{{{{{Dee}}}}} I'm so glad Jim got a chance to visit with you. I'm sure he was tickled to death to be able to take a break from work and spend the time in good company too!!!! Dee, you just never know when Teg or I may show up on your doorstep!!! We all love you too and we're glad you can enjoy the Weekly Fireside even if you can't make it to the room right now.

    From: Carol jake@aol.com

    WV State Archives Civil War Medals home page http://www.wvculture.org/history/medals.html

    The following were received from several of the "Faithful"


    MOA JournalS2 Collection: War of the Rebellion

    (Link Updated 6/27/04)


    Official Records of the Union and Conf. Navies in the War of the Rebellion, Journal Contents (1861 - 1865)

    (Link Updated 6/27/04)


    Table of Contents and Search Engine at:

    The Official Record's of the Union and Confederate Armies http://www.researchonline.net/or

    From FI WATROUS: this website sorts out the 128 vols. on the War of the Rebellion.

    War of the Rebellion: Official Records of the Union and Confederate Armies


    (Link Updated 6/27/04)


    From: GFSWolford@aol.com

    This is searchable database for Canadians who served with Maine units.

    Canadians in Maine Military - Us Civil War


    This is a Re-enactors Page from Canada with some interesting information

    Canadian Re-enactors Page of the American Civil War http://users.interlinks.net/rebel/civilwar/civilwar.htm

    Info about Michigan Units - Michigan History Links



    Scroll down to Americans in CW link - might be others here to relating to Canadians.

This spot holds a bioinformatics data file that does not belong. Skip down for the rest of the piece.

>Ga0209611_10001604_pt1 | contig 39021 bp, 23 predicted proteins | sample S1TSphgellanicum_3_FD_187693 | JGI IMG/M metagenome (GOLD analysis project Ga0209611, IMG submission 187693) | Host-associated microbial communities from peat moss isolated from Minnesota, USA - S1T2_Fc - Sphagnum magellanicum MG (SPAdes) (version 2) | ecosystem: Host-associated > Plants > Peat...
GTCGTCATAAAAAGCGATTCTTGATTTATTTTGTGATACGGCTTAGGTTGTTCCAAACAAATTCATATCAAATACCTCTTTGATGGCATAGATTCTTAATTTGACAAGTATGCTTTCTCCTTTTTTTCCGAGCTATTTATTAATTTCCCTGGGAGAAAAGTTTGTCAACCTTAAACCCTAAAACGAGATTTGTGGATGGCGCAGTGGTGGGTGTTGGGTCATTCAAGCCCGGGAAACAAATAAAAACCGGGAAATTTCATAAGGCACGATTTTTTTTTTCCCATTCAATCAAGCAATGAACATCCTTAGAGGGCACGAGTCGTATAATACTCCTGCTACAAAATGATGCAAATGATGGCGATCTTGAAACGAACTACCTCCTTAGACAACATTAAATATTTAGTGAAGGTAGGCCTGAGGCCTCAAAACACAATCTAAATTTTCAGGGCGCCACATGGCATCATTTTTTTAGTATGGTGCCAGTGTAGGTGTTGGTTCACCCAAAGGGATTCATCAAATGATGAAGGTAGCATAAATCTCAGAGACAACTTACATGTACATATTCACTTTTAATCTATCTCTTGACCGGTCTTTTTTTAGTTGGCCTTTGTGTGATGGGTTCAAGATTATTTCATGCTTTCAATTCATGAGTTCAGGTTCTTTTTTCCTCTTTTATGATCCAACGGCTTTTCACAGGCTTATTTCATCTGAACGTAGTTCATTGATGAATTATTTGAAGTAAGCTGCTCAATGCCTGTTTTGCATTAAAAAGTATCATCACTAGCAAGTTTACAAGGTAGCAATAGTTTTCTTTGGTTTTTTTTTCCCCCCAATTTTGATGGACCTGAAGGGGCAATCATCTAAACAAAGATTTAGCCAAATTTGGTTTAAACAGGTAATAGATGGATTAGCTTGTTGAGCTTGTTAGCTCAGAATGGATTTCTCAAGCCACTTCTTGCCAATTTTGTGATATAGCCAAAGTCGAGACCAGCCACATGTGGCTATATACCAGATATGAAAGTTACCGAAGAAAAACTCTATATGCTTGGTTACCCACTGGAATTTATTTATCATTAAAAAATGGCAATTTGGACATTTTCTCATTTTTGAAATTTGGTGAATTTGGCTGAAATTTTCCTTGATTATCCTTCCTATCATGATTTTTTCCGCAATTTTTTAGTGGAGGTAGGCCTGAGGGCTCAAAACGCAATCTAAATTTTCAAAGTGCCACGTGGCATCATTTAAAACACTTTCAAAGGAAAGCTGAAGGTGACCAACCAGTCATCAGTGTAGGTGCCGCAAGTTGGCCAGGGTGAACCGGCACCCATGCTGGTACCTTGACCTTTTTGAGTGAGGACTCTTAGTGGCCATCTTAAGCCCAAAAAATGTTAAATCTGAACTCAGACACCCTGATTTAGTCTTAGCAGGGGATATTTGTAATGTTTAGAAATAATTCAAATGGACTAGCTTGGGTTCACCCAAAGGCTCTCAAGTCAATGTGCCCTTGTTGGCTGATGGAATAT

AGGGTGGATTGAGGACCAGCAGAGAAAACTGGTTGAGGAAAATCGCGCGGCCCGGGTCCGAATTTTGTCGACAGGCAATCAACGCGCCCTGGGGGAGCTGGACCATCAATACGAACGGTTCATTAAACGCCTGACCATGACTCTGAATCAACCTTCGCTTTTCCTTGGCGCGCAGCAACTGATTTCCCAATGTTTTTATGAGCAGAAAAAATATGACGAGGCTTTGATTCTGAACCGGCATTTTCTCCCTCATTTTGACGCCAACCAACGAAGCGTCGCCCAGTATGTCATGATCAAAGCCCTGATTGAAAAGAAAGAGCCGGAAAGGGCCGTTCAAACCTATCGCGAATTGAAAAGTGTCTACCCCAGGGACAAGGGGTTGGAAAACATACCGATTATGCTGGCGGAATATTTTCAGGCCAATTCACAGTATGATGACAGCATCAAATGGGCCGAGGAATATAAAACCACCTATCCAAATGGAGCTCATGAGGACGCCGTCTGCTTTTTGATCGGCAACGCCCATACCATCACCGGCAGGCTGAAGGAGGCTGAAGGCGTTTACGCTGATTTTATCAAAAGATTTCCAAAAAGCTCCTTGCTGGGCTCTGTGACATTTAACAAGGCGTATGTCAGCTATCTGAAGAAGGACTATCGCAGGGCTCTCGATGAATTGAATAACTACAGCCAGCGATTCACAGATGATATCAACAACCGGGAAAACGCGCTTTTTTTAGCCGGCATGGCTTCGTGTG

Also this one has some short biographies of Canadians in CW

    Canadian Confederation: Some Little-Known Stories http://www.collectionscanada.ca/confederation/index-e.html
    (Link Updated 6/27/04)

     Welcome To The Institute For Civil War Research


    be sure to clink on Links..... brings up lots of neat Civil War Links


    (Link Updated 6/27/04)


    From: RCorey1998@aol.com

    Thanks again for lots of great sites to explore. I really wish I could catch the chat sessions but work conflicts at times.

    Miss you all.



    "They will come in the morning and they will come booming-skirmishers three deep. We will have to fight like the devil until supports arrive."

    ~John Buford on June 30, 1863

    "For a mile up and down the open fields before us the splendid lines of the veterans of the Army of Northern Virginia swept down upon us. Their bearing was magnificent. They came forward with a rush, and how our men did yell, 'Come on, Johnny, come on!'"

    ~Lt. Col. Rufus R. Dawes, 6th Wisconson, The Iron Brigade, July 1, 1863

    "The two lines met and broke and mingled in the shock. The crush of musketry gave way to cuts and thrusts. How men held on, each one knows,-not I. But manhood commands admiration."

    ~Joshua L. Chamberlain on the climax of the fight at Little Round Top, July 2, 1863

    "My dead and wounded were nearly as great in number as those still on duty. They literally covered the ground. The blood stood in puddles in some places on the rocks; the ground was soaked with the blood of brave men as ever fell on the red field of battle."

    ~Colonel William C. Oates, 15th Alabama, at Little Round Top

    "General Lee, I have been a soldier all my life. I have been with soldiers engaged in fights by couples, by squads, companies, regiments, divisions, and armies, and should know as well as anyone what soldiers can do. It is my opinion that no fifteen thousand men ever arrayed for battle can take that position."

    ~James Longstreet to Robert E. Lee concerning the charge on July 3, 1863

    "Up men, and to your posts! Don't forget today that you are from old Virginia!"

    ~George Pickett to his division moments before the infamous Pickett's Charge, July 3, 1863

    "General Lee, I have no division now. Armistead is down, Garnett is down, and Kemper is mortally wounded."